First date connections: it’s all the in the words?

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They say men are from Mars and women are from Venus - so there’s no surprise that when it comes to dating that it’s easy to get wires crossed when having a conversation. 

There’s not much scientific research on the business of communication during a first date, so sociologists from Stanford and Northwestern universities decided to do a little investigation.

The team of researchers analysed the encounters between men and women during four-minute speed dating sessions in an attempt to find out what makes couples feel connected and ascertain the likelihood of a second date taking place. 

There is a great deal of uncertainty about the meaning of signals we send to other people, and how that plays into forging interpersonal connections, but their analysis of nearly 1,000 dates found that words really do matter.

How the words are delivered and when, all make a difference to how people feel toward each other.

According to the study’s findings - a four minute date was enough to forge a “meaningful relationship” - described as going beyond looks and initial motivation.

Female participants recorded lower rates of “clicking” with their dates than men, suggesting that women are more selective - and in this particular situation are more “powerful”. 

All participants who took part in the study were graduate students at Stanford University. They wore audio recording devices during their dates - to allow for analysis later, which included the particular words used, presence of laughter and tone of voice. 

After each four-minute date was over, the participants filled out an evaluation including various questions, such as - whether he or she would like to go out on a “real date” with the person. If both parties said yes, a real date was set up.

For the purposes of this study, the participants also filled out before and after date surveys.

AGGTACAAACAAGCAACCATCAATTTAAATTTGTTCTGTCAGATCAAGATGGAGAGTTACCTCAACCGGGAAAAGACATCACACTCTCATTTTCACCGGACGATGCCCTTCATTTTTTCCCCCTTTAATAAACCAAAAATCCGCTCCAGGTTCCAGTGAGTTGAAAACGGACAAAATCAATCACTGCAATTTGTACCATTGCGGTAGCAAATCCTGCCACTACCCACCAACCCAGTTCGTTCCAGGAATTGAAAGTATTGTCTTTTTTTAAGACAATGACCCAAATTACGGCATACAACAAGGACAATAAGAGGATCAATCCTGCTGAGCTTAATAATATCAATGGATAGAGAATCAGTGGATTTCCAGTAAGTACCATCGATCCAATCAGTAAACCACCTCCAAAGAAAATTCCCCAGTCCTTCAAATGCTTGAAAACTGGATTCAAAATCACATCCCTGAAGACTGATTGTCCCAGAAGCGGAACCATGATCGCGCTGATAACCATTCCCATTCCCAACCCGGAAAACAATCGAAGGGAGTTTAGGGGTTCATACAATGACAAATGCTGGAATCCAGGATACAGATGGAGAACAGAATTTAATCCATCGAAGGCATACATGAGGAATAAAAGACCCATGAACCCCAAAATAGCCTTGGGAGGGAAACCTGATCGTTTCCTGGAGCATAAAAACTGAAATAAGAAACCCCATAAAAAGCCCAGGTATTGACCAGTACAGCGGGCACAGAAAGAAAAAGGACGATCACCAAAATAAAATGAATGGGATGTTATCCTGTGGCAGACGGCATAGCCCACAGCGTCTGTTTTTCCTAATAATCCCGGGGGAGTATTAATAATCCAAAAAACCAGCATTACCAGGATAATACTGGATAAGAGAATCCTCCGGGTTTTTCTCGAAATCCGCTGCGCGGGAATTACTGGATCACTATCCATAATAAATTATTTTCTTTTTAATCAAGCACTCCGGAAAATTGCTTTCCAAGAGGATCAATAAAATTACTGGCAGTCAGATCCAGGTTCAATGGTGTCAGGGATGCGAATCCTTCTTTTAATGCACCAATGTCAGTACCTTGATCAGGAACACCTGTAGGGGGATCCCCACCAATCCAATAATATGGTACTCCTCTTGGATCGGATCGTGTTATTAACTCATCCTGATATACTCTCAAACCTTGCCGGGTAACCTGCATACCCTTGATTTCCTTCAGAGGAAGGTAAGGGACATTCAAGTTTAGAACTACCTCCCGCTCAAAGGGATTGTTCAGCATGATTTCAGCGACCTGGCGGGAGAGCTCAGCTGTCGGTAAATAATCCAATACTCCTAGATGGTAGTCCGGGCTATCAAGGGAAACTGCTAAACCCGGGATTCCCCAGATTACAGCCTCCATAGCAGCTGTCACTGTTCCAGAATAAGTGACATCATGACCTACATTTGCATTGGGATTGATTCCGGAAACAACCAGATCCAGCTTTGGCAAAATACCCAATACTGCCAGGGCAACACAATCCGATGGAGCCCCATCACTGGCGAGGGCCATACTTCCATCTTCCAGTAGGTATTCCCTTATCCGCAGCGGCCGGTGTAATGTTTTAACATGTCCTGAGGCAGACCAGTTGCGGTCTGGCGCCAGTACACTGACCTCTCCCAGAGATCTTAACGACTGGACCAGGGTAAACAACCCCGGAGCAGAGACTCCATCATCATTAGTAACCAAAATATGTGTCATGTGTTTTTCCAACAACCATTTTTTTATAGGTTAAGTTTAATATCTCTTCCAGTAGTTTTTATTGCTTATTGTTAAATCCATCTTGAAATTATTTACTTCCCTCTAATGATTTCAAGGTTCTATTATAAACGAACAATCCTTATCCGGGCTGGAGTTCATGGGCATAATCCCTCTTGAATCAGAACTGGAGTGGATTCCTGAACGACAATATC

The dates were transcribed and computer software was used to analyse the words and speech to see if any characteristics of the language corresponded to the participants' reporting of feeling a sense of connection.

Some examples of how attraction was expressed by words, tone of voice and expression: 

Men demonstrated attraction by reducing the amplitude of the vocal register (similar tone to a radio broadcaster) and laughing at the women's jokes.

Women on the other hand, indicated their attraction by varying the tone of the voice, lowering the volume of the voice, and speaking in short sentences.

In terms of the significance of spoken words - for both sexes it seems the use of questions is important. It was found asking lots of questions instead of “showing interest by listening” - demonstrated that a person felt they have little in common with the other and indicated signs of boredom. Examples of this include questions such as: "How many brothers do you have?"or "What do you do in your free time?

"Women feel disconnected when they have to ask men questions, or when men ask them questions," explains the researchers. Questions were used by women to keep a lagging conversation going and by men who had nothing to say.

A significant word to signpost that a woman was engaged and interested in the date was understood to be “I”. The researchers explained that women who were happy to talk about themselves demonstrated that they were comfortable in the given situation. Another sign of interest was the use of phrases that looked for assurance, connection or complicity - such as "you know?" or "What I'm getting at is...".

Women are apparently more attracted to men who are happy to talk about the topics that they proposed or use appreciative language including expressions such as: "great" or "good for you", along with expressing sympathy with phrases such as: "you must be sad" or "what a shame" and “that must be tough on you”.

It was also noted that women also make closer connections with men who interrupted them – not as a way to redirect the conversation but to demonstrate understanding and engagement, such as finishing a sentence or adding to it.

The research indicated that both men and women reported a stronger connection when the conversations were focused primarily on the women.

In general men pay more attention to physical attraction than the words a woman says or the expressions she uses during a first date - according to this research.

Successful dates were associated with the women being the main focus of the conversation, with men demonstrating agreement and understanding of the women. Shared stories also indicated a sense of connection, as did speakers who showed enthusiasm by varying their speech to get louder and softer.

Reference: Daniel A. McFarland, Dan Jurafsky, and Craig Rawlings, Making the Connection: Social Bonding in Courtship Situations, American Journal of Sociology, 2013 118:6, 1596-1649

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